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US Pushes for Peace Talks Despite Israeli-Palestinian Unrest


U.S. Defense Secretary Robert Gates shakes hands with Israel's Defense Minister Ehud Barak after a news conference in Tel Aviv, March 24, 2011

U.S. Defense Secretary Robert Gates shakes hands with Israel's Defense Minister Ehud Barak after a news conference in Tel Aviv, March 24, 2011

U.S. Defense Secretary Robert Gates says there is a need and an opportunity for "bold action" between Israel and the Palestinians to move toward a two-state solution in the stalled peace process.

He commented on Thursday during a news conference in Tel Aviv with his Israeli counterpart, Defense Minister Ehud Barak.

His visit comes at a time of heightened tensions between Israel and the Palestinians.

Israeli warplanes targeted the Hamas-ruled Gaza Strip on Thursday, a day after Gaza militants fired about a dozen rockets and mortars into southern Israel.

Also, some Israeli officials suspect Palestinian militants were behind a bombing in Jerusalem on Wednesday that killed one person and wounded at least 31 others.

Gates called the bombing a "horrific terrorist attack." During Thursday's news conference, Barak commented on the escalation in violence with Palestinians, saying Israel had to respond. He added that Israel was "determined" to bring tranquility back to the region.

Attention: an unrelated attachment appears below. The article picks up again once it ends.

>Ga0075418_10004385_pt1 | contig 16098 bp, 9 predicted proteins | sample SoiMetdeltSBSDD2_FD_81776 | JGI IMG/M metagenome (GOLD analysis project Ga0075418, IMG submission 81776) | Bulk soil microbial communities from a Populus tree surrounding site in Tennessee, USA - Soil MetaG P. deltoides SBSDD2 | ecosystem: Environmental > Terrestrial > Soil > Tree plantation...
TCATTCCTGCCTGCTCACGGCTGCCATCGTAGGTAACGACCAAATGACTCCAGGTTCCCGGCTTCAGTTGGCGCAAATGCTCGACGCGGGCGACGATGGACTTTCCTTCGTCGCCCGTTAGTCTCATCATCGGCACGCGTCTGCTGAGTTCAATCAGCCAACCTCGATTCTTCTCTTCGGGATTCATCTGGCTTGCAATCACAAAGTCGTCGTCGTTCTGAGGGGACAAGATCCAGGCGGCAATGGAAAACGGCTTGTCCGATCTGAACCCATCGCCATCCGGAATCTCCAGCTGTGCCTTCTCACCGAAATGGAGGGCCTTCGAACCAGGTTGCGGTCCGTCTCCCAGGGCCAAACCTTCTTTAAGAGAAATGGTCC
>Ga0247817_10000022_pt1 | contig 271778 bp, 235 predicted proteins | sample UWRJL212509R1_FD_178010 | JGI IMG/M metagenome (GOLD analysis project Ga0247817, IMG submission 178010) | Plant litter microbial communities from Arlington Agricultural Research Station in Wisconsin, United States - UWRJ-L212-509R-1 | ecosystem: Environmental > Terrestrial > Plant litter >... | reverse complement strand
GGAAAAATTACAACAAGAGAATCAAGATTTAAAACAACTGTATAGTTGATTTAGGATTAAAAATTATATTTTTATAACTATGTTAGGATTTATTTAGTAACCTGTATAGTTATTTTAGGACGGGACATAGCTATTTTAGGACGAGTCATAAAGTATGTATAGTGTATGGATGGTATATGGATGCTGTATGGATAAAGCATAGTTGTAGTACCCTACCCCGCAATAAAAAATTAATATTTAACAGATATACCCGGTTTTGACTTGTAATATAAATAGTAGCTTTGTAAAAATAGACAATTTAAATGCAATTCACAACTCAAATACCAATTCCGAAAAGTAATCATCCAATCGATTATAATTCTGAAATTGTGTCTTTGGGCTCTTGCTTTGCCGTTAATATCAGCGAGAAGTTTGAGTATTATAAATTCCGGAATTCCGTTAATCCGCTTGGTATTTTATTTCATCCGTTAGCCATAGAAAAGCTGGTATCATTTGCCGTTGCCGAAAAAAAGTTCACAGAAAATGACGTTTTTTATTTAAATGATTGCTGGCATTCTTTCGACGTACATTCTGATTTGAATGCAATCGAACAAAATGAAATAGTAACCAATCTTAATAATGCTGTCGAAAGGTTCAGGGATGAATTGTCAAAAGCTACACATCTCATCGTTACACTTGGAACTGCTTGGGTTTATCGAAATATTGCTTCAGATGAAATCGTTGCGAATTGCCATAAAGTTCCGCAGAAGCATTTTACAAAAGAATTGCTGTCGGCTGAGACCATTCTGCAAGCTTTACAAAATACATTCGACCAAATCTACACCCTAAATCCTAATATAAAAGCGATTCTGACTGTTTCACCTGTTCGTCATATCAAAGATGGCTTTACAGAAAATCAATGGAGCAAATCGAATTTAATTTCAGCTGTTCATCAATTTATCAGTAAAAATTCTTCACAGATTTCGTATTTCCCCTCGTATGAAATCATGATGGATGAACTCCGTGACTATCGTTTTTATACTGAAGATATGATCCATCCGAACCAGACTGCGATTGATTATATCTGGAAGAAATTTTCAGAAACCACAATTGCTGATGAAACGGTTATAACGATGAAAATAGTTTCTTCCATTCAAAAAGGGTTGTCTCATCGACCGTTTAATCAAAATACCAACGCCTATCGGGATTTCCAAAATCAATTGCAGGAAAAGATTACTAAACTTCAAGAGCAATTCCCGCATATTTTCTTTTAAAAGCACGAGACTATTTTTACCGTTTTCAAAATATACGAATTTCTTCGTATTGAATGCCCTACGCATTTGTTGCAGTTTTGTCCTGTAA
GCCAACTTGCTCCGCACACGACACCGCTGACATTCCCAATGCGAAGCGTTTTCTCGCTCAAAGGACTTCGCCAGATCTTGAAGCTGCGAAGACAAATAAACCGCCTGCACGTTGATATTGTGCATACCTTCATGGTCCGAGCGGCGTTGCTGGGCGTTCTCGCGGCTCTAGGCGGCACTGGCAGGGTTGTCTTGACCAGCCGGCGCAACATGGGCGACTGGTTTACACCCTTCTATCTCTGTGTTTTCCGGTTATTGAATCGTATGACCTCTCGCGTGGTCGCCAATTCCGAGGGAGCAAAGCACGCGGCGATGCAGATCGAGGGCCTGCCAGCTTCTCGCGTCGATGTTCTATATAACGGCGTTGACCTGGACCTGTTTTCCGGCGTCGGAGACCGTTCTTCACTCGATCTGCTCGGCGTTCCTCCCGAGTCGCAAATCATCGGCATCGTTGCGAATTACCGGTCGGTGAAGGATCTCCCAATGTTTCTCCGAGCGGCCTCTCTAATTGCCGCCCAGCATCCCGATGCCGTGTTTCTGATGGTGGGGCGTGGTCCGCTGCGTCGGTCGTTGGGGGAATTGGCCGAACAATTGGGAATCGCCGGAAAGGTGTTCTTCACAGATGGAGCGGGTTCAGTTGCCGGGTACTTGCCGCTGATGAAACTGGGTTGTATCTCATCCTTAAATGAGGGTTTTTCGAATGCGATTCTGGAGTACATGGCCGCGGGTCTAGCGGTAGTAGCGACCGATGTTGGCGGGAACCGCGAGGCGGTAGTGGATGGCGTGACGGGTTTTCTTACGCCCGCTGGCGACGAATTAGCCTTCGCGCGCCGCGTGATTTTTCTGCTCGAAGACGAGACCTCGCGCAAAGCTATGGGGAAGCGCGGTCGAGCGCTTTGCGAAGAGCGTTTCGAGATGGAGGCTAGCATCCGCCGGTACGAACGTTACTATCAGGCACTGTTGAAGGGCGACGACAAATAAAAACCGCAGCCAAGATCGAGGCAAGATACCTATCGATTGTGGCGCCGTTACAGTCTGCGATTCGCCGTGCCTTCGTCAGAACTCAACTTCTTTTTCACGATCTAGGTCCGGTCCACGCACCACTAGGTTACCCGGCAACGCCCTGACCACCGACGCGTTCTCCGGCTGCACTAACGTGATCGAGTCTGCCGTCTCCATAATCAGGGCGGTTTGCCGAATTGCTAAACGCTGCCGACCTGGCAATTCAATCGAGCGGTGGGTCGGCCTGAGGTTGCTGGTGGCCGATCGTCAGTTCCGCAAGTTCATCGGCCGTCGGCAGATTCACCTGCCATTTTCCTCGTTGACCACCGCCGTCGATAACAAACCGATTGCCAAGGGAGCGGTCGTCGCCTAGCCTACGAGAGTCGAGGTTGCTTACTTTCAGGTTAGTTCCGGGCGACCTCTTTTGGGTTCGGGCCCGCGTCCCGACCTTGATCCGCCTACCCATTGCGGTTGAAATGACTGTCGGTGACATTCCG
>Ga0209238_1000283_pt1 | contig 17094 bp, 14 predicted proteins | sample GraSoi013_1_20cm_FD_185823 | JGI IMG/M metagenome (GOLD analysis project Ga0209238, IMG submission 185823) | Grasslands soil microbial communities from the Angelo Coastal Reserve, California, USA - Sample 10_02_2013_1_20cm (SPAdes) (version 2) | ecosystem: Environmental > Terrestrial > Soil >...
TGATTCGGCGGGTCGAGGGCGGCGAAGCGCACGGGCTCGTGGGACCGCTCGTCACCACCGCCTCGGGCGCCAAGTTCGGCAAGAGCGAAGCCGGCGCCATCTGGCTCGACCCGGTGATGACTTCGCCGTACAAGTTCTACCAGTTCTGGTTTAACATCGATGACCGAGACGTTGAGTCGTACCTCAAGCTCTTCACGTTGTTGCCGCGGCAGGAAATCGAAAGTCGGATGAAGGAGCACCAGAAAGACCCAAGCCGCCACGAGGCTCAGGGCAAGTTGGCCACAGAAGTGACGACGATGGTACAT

The defense secretary is also meeting with Israeli President Shimon Peres on Thursday and Prime Minister Benjamin Netanyahu on Friday.

He arrived in Israel after holding talks with Egyptian officials in Cairo on the opposition movements that are sweeping through much of the Middle East.

Gates told Egyptian officials in Cairo that the U.S. will maintain its aid flow after President Hosni Mubarak stepped down last month amid popular protests.

In all, the U.S. has provided roughly $1.5 billion yearly to Egypt in assistance.

Gates also talked about Libya with Field Marshal Mohamed Hussein Tantawi, the chief of the ruling military council. He discussed a no-fly zone imposed on Libya by a United Nations resolution.

Gates travels to Jordan after wrapping up talks in Israel.

Some information for this report was provided by AP and Reuters.


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